Kaspar Rorsted isn’t convinced that Donald Trump’s plans to bring work back to the United States will work quite the way he intended. In fact, quite the opposite when it comes to things like sporting goods.
In an interview, the Adidas chief executive warned Mr. Trump would be putting U.S. jobs at risks by imposing import taxes on sports shoes made in Asia.
Asked if he thought the Trump administration would thwart the company’s current plans for strong investment in the U.S. by taxing imports, Mr. Rorsted said: “I don’t think so. All manufacturers produce between 80 and 90 percent in Asia. If the U.S. were to introduce import taxes, that would hit the entire sector and the consumers who would have to pay higher prices.
“We employ around 13,000 people in the U.S. and are expanding the workforce even further. All that would be in danger if the products had to become more expensive and demand fell due to a possible tax,” he told the business weekly WirtschaftsWoche, a sister publication of Handelsblatt. “And there still wouldn’t be mass production of sports shoes in the U.S. There simply aren’t the factories for that.”
The U.S. is the world’s biggest market and at the same time the one where we have our lowest market share. I see a great deal of potential there for us.
Mr. Rorsted, 55, a Danish national who was chief executive of German consumer and industrial products group Henkel before becoming CEO of Adidas last October, described the U.S. market as the “central long-term project” for Adidas.
He said sales of the brand had recently expanded by 30 percent in the U.S. where the company plans to open a new “Speed Factory,” operated largely by robots and using new additive manufacturing or 3D technology, in Atlanta this summer. Asked how he would react if Mr. Trump wanted to come to the opening to cut the tape, Mr. Rorsted said: “If this request came we would probably accept it. I’m not entitled to a political opinion whether I like a leader or not.”
Adidas’s other Speed Factory is being built in the Bavarian town of Ansbach. The project has attracted a lot of attention because it is bringing back some shoe production from low-cost regions in Asia. The aim is to cut the time between design and production to less than a week from the current duration of up to 18 months. But Adidas will remain dependent on Asian factories because the total annual output of the new Ansbach and Atlanta factories will only amount to half a million pairs of shoes each per year, said Mr. Rorst. “But at the moment we sell one million pairs per day,” said Mr. Rorsted. “With planned growth of 11 to 13 percent there will be an added 40 million pairs of shoes per year. So we would have to open 80 Speed Factories just to cover the increase. That won’t work.”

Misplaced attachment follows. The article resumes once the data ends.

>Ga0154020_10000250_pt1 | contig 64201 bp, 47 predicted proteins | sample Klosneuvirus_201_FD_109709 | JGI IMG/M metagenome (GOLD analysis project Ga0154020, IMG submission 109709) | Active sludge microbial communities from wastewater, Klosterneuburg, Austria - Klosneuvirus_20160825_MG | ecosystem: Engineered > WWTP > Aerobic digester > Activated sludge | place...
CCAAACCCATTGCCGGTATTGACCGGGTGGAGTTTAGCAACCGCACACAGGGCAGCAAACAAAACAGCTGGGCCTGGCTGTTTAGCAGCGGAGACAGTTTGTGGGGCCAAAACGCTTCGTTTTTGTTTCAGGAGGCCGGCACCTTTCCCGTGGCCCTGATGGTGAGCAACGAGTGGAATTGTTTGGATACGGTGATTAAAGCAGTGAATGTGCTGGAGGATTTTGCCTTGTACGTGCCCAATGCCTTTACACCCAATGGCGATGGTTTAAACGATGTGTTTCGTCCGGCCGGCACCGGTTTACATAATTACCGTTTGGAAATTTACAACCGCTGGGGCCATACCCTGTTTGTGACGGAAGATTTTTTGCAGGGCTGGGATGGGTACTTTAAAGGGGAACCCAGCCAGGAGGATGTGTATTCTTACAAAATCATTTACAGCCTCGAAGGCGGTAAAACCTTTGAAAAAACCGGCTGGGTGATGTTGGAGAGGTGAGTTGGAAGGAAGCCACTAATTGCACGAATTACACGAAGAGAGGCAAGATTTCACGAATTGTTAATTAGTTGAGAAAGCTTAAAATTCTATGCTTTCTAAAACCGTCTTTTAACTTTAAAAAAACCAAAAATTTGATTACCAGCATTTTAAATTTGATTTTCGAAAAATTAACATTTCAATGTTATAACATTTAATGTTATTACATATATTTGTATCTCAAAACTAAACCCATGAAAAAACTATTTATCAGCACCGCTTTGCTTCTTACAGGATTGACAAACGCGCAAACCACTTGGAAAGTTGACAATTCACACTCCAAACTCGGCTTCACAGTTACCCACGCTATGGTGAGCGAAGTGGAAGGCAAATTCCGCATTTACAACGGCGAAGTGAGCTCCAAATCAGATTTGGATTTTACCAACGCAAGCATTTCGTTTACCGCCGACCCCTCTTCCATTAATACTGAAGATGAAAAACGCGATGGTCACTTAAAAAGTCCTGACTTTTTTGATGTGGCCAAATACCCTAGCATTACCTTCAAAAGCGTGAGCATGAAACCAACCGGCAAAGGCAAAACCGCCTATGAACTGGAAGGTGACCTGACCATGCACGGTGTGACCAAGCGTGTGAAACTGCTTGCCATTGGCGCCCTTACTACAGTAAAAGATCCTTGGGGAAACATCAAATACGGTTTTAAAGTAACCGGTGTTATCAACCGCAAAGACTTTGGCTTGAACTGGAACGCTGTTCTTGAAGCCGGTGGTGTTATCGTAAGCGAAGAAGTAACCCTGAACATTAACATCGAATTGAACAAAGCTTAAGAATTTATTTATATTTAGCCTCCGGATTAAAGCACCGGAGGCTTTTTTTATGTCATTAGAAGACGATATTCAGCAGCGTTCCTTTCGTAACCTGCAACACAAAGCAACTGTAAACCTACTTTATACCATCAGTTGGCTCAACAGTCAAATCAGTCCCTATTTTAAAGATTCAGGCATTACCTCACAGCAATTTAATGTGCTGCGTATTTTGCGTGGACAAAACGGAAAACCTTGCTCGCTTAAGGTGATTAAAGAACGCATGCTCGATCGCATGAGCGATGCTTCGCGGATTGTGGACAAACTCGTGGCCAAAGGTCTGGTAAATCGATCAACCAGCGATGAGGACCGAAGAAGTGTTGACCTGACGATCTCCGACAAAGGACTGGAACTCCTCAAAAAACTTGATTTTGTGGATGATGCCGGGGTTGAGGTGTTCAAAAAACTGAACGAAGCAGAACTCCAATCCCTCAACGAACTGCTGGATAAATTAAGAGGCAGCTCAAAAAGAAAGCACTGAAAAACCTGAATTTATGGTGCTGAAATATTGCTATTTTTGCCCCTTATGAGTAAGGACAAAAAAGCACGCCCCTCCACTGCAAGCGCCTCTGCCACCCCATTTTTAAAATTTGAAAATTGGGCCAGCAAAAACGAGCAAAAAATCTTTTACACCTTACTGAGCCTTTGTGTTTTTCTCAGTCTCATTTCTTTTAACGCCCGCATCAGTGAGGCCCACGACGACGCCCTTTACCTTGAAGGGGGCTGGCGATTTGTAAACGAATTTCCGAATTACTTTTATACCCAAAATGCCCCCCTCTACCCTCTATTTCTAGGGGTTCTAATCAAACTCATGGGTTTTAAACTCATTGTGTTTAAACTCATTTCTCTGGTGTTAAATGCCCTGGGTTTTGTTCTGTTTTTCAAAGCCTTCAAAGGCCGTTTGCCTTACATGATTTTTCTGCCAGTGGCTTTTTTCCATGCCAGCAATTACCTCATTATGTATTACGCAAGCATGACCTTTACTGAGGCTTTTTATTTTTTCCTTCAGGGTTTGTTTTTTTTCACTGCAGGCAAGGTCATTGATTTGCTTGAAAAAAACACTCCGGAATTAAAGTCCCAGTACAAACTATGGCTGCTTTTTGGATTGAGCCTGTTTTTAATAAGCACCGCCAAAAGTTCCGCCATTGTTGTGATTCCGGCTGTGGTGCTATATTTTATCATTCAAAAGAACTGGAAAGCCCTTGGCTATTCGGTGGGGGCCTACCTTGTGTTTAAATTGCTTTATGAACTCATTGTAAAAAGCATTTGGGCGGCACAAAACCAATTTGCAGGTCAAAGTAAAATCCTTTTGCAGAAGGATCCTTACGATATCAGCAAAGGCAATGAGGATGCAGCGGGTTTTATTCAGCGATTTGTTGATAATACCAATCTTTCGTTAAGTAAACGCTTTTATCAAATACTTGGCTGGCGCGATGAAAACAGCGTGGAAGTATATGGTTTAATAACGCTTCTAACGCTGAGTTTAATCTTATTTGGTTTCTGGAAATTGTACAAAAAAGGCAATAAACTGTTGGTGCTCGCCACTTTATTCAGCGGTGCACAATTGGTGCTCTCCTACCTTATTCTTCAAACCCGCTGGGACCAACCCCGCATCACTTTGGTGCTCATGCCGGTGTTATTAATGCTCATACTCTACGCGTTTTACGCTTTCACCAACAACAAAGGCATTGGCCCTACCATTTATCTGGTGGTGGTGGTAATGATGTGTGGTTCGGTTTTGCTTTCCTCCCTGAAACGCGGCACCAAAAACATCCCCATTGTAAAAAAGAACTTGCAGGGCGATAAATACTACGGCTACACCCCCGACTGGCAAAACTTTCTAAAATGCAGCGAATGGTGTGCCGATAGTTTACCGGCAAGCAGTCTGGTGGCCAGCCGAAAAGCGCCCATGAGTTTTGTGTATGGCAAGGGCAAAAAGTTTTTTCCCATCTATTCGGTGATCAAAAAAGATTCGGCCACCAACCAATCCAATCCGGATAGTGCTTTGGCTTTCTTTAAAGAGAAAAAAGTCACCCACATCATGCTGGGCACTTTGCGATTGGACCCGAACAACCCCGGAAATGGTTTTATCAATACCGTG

Adidas earlier this month increased sales and profit targets. It now expects currency-neutral revenues to rise between 10 and 12 percent on average between 2015 and 2020, and said the operating profit margin should rise to 11 percent from 7.6 percent in 2016. That’s still well below Nike’s 14 percent. For 2017, Adidas forecast currency-neutral sales growth of between 11 and 13 percent and net income to rise by as much as a fifth to up to €1.22 billion, or $1.3 billion.
The company is gaining ground on arch-rival Nike, the global market leader, in the critical U.S. market, but still has a long way to go. While the Adidas Superstar model was the best-selling sports shoe in the U.S. in 2016, the next 9 shoes in the ranking were made by Nike.
Mr. Rorsted said he saw great potential for growth in Europe and China and in a number of segments such as fitness clothing and sports shoes for women.
“But above all we will grow in the U.S. Together with our brand Reebok we have €3.4 billion sales there at present. But the U.S. is the world’s biggest market and at the same time the one where we have our lowest market share. I see a great deal of potential there for us,” the CEO said.
He said Adidas was restructuring its loss-making U.S.-based unit Reebok, moving it to Boston and freeing it up to develop its own products independently of Adidas. “We have reduced the number of employees and will sell the headquarters. The new independence is an opportunity for Reebok. But it will take another 18 months for the first products from the new constellation to reach the stores. We will see in two or three years if the measures have worked.”
He said there would have to be “consequences” if Reebok failed to make a turnaround. “Those are the rules of the game in business that apply in every country, for every brand and for every manager – not least me as chief executive. To put it frankly, it would have been the easiest solution for me to put Reebok up for sale as soon as I took office. But we believe we can turn around the brand and thereby create value for our company.”
Mr. Rorsted said he wants quadruple e-commerce sales to €4 billion and that the expansion will initially target the company’s own platforms adidas.com and reebok.com, which last year increased their revenues by 60 percent, mainly due to growth in Europe and the U.S. Asia would become a major focus of e-commerce growth, he said. One major challenge with e-commerce was constantly speeding up delivery times. “These days delivery times of three, four days are enough and everyone’s happy. But in a few years it will be different. Then people especially in big cities won’t want to wait that long, and instead have their running shoes within just two or three hours.”
This article first appeared in business weekly WirtschaftsWoche, a sister publication of Handelsblatt. To contact the authors: firstname.lastname@example.org, email@example.com and firstname.lastname@example.org